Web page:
As we made our way to the Sultan Room for the Candle Room’s 6th show, we knew the vibe was going to be great. The room’s unique ambiance, with its semi-circle layout, was perfectly suited for the intimate experience that awaited. There was a strong sense of camaraderie in the room as people mingled as if they were at a house party, engaging in conversations about their journeys to New York City and sharing their reasons for being there. Lately, it’s felt like that “getting to know you” aspect of shows has been missing. It often feels like you’re more apart and alone in a room full of strangers than you should be when, in reality, everyone is there for the same reason–the music.
One person we talked to had been to nearly every Candle Room episode, but this was the first time it has been hosted at an actual venue. The idea, indeed, did start as a house party. The idea quickly outgrew the space, but it has not outgrown its already devout following. The evening was kicked off by the house band, led by the charismatic host, Evan Nachimson, whose presence set the tone for the night. The scent of Champa incense filled the room, creating an atmosphere that felt both welcoming and spiritually charged.
First up on the stage was Miranda Joan, a Brooklyn-based singer-songwriter who recently toured with The Killers. Her performance was nothing short of mesmerizing. Her soulful voice resonated through the room, touching the hearts of all in attendance. Her songs, including “I’m Good” and “The Rocks,” showcased her incredible talent and emotional depth. She ended her set premiering her new song, “She Knows,” which is now out on all platforms.
Following Miranda was Kaye, who is also known for her “Golden Hour Podcast.” Kaye’s performance was not just about music; it was a celebration of life as an Asian American, and her message resonated deeply with the audience. Her dancers, along with their impeccably coordinated outfits, added an extra layer of visual artistry to her performance. She shared her journey of breaking free from the expectations of her parents and introduced her new one-woman show, “Tiger Daughter,” promising honesty and a unique perspective on her experiences. Kaye’s desire for equity and her commitment to fostering an inclusive community left a lasting impression.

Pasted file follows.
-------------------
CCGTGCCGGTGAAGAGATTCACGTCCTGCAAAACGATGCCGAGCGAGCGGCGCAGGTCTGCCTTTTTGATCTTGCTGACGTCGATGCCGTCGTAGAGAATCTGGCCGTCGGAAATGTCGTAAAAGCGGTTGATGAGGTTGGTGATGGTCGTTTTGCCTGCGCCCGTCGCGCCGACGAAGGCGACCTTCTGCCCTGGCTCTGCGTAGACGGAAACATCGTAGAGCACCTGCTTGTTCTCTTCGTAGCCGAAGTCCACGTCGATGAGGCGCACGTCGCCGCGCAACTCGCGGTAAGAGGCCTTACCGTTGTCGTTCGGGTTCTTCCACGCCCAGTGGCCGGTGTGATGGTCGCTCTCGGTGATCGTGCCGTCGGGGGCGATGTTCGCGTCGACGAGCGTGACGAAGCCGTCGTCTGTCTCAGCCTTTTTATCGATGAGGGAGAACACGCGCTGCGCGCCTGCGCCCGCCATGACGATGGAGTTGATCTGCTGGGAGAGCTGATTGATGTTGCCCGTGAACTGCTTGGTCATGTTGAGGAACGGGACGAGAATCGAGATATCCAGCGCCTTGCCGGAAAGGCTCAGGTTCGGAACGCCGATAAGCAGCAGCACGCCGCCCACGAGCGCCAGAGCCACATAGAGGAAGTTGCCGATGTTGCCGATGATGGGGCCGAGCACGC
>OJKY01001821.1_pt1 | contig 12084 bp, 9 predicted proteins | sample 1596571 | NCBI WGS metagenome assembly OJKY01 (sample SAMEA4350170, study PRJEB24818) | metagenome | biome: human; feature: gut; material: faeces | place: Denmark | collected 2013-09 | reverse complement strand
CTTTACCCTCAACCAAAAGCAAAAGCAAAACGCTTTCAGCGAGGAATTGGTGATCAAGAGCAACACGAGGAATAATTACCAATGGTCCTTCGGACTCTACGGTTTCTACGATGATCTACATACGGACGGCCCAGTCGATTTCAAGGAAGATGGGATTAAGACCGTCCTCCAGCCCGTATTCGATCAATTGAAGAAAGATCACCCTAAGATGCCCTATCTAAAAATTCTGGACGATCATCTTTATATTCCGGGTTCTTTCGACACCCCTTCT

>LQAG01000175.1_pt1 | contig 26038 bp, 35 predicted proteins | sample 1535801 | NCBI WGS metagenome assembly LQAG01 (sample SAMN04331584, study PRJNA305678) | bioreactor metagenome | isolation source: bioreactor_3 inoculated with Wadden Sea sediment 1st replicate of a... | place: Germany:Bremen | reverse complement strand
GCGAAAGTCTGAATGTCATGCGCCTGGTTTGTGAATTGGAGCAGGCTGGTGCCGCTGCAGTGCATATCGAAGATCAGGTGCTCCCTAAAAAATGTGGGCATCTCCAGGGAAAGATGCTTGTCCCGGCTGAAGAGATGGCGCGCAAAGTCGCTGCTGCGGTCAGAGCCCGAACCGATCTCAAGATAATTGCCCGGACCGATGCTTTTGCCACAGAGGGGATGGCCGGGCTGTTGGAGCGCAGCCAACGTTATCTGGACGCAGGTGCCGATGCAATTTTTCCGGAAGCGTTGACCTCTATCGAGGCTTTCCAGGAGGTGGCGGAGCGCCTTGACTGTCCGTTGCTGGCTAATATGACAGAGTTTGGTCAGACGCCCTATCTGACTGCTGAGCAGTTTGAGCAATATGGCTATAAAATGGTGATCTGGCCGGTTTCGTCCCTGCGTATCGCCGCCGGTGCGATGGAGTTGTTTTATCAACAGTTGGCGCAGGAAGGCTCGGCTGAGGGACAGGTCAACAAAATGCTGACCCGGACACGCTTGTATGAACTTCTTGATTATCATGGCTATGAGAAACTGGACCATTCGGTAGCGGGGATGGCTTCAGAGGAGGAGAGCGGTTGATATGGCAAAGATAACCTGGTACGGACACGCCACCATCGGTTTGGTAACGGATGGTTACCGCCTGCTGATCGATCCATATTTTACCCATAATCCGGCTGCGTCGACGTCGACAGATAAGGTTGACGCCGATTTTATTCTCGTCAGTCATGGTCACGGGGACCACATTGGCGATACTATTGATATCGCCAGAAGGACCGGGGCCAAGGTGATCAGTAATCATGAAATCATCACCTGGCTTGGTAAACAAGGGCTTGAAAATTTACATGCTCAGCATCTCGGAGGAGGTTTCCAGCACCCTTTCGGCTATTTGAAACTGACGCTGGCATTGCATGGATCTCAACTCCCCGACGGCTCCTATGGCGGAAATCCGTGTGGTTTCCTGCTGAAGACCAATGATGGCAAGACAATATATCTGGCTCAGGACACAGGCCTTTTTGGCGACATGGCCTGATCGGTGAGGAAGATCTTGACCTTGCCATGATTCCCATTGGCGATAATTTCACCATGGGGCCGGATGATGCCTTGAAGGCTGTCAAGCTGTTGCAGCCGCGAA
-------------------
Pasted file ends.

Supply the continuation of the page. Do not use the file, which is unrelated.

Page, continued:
The evening took an unfiltered and raw turn as host Evan took the stage, offering humorous anecdotes and insights between acts. His presence added an authentic and intimate touch to the event, making the audience feel like they were part of a close-knit community.
The final performer of the night was Elliott Skinner, a blonde musician armed with an array of pedals, loops and a beautiful, pearl-adorned guitar. His silky voice had the power to send chills down our spines, and the room fell into a hushed silence as he began to play. Skinner’s talent was undeniable, and his performance was effortless, leaving an indelible mark on everyone present. He shared the story behind “Crumbs on My Table,” a song that had been part of his journey since his time with the group Third Story. Elliott’s music felt like a journey through emotions and experiences, and the audience was captivated by his every word.
The Candle Sessions experience was raw, unfiltered, and real. The intimate setting, the diverse range of performers, and the genuine connections formed that evening made it a truly memorable experience. In a world where music events often focus solely on the performance, the Sultan Room’s Candle Sessions reminded us that music is more than just sound: it’s a means of connection, understanding, and storytelling. And on this dimly lit evening, we were all part of that story.
📸: shot by Maggie Miles